A conference room is used by company executives to hold meetings and to host events for fellow employees or visiting businesspeople. The setup of a conference room can greatly affect how people experience a meeting, as those sitting in the back may not be able to hear or see everything that is going on at the front of the room. Before you start setting up a conference room, analyze the space to determine what setup works the best for the given space. This way everyone involved will have the same experience during presentations or events.
Walk around the conference room before you start designing the space. Locate all electrical outlets in the space, as the front of the room may need electrical outlets. Projectors and screens may require electricity to function, so set up the front of the room where outlets are available. This is done to minimize wires on the floor, as people may trip over them as they walk around in the conference room.
Analyze the size of the space and compare the size to the company’s needs. If the company is looking for a space to have meetings with 20 people or less at a single time, the setup of tables and chairs is different than a space needing to hold hundreds of people at a given time. Using a theatre-style setup with raised rows may be more efficient for hundreds of people as opposed to a U-shape setup, as a U-shape configuration is more suited for 20 people or less. A single conference table should only be used if the company is only planning to host less than 15 people at one time, as employees located at one end of the table must be able to hear people sitting at the opposite end.
Add a presentation screen or projector to the front before adding tables and chairs to the space. Plug in all electrical devices and hide the wires along the walls or underneath carpets.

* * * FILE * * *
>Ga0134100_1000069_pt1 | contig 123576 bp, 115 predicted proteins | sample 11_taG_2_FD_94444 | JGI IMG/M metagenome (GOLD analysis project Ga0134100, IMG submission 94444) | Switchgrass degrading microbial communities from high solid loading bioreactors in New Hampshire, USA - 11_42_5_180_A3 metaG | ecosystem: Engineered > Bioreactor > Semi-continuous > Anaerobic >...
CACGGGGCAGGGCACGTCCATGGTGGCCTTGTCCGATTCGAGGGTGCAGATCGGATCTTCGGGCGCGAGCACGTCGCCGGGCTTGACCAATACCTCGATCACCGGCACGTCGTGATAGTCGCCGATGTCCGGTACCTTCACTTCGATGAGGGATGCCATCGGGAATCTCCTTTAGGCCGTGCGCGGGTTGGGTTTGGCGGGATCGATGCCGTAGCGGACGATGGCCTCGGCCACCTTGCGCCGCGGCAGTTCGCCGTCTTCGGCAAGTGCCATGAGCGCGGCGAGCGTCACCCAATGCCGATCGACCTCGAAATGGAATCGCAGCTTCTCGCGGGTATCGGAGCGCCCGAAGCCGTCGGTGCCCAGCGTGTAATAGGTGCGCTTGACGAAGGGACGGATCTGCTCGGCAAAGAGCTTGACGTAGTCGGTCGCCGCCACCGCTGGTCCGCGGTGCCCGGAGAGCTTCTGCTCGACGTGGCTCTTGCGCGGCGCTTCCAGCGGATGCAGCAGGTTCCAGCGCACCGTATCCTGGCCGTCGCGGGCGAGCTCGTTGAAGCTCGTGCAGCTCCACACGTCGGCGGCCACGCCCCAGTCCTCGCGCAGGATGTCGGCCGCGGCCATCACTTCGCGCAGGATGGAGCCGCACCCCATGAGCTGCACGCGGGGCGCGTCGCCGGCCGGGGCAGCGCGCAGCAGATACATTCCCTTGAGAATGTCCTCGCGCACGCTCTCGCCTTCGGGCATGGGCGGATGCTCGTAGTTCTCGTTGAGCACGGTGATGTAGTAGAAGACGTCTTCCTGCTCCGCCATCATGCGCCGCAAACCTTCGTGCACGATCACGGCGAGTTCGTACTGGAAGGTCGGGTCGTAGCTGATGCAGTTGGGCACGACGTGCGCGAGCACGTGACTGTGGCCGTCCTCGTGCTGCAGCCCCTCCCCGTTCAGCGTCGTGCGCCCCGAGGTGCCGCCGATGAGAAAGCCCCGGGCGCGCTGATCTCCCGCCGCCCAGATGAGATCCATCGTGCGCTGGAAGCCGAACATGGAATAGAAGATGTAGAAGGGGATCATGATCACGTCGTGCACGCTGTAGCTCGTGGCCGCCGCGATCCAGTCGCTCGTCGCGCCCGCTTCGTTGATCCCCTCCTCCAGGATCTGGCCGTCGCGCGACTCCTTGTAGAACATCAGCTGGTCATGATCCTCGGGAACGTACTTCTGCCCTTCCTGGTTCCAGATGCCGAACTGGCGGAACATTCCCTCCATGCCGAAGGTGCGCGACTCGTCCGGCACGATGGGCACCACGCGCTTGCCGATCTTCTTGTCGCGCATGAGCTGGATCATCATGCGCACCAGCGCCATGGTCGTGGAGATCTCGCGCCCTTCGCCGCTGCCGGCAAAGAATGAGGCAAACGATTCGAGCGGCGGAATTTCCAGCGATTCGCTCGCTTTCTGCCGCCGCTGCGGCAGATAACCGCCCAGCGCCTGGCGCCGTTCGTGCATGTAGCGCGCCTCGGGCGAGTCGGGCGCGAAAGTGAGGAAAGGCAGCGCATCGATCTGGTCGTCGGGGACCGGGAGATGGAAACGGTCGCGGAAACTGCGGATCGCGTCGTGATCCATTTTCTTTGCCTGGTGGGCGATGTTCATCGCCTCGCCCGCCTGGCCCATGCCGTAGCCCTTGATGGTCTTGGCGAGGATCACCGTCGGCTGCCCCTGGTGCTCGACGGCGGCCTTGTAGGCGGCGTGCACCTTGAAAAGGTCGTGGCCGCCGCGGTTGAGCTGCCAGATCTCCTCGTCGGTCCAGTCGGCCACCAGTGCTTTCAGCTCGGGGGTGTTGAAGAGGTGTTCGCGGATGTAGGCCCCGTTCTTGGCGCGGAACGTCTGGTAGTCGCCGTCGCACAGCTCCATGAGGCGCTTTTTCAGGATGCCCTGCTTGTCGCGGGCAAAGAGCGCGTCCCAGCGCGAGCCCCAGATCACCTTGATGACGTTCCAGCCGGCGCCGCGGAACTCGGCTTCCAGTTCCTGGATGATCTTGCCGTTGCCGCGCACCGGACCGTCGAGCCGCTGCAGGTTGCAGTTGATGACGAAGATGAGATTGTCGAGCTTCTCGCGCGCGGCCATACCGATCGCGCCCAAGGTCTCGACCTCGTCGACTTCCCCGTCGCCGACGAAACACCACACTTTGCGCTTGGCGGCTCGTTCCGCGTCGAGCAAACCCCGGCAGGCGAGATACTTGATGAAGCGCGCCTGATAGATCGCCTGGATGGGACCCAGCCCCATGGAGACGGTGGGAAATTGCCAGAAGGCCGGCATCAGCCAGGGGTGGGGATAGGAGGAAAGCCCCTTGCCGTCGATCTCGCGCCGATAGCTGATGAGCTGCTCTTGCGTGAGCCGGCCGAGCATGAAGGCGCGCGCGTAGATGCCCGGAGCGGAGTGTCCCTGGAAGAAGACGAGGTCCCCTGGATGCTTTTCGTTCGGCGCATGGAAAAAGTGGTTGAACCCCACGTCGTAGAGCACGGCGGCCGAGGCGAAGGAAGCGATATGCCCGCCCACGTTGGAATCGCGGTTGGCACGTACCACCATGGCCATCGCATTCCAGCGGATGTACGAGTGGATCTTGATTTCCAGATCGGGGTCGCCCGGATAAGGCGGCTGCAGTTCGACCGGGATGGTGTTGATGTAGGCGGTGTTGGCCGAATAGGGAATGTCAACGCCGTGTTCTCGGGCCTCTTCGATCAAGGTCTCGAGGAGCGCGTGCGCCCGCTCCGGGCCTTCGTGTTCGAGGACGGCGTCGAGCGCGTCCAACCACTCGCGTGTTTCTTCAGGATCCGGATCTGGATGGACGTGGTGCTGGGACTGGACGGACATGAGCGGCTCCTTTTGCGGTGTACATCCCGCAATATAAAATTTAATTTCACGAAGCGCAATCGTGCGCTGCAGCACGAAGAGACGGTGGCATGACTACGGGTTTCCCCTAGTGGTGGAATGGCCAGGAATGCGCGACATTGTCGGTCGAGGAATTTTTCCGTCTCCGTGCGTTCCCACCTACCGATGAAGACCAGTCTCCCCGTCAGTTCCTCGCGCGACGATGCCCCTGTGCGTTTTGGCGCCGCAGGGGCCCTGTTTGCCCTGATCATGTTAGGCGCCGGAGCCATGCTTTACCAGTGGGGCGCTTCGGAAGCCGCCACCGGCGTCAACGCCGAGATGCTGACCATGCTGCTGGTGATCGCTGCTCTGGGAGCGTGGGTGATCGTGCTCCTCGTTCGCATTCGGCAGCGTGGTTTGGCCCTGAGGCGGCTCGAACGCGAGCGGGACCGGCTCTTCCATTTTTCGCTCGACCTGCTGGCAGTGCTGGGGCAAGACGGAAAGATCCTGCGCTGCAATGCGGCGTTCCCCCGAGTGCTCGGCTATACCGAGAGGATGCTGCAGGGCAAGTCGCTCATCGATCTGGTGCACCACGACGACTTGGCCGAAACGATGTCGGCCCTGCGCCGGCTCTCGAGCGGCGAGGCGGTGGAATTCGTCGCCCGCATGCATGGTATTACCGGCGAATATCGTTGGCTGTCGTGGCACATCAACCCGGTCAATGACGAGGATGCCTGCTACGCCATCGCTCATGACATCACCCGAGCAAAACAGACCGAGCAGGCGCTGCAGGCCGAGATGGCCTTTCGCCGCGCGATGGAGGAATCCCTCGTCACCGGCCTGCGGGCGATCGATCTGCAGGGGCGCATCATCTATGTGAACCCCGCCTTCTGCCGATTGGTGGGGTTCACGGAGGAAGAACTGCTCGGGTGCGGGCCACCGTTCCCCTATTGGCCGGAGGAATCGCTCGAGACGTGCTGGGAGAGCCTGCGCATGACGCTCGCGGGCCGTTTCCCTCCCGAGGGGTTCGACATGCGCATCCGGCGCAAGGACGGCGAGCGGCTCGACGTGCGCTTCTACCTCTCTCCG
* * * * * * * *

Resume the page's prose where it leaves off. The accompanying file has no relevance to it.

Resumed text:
Place the tables in the desired configuration that you have chosen for the conference room. The tables should be placed close together, if you are using the U-shape method. The theatre setup requires tables to be placed on raised boxes or platforms. Place the platform in the desired space before you start adding the tables.
Walk around the space and place yourself behind the table to test if every seat is acceptable in terms of seeing the front of the room without obstructions. Do not place someone in a seat where she cannot see the front. Do this before the chairs are added to the room, as it may be more difficult to change the setup with chairs and tables in the room.
Add all of the chairs to the conference room and tuck the chairs underneath the tables to save floor space. This will make the conference room look larger and more organized.
Add bottles of water, pens, pads of paper and and possibly fruit to the conference tables before an event.
Based in Toronto, Mary Jane has been writing for online magazines and databases since 2002. Her articles have appeared on the Simon & Schuster website and she received an editor's choice award in 2009. She holds a Master of Arts in psychology of language use from the University of Copenhagen in Denmark.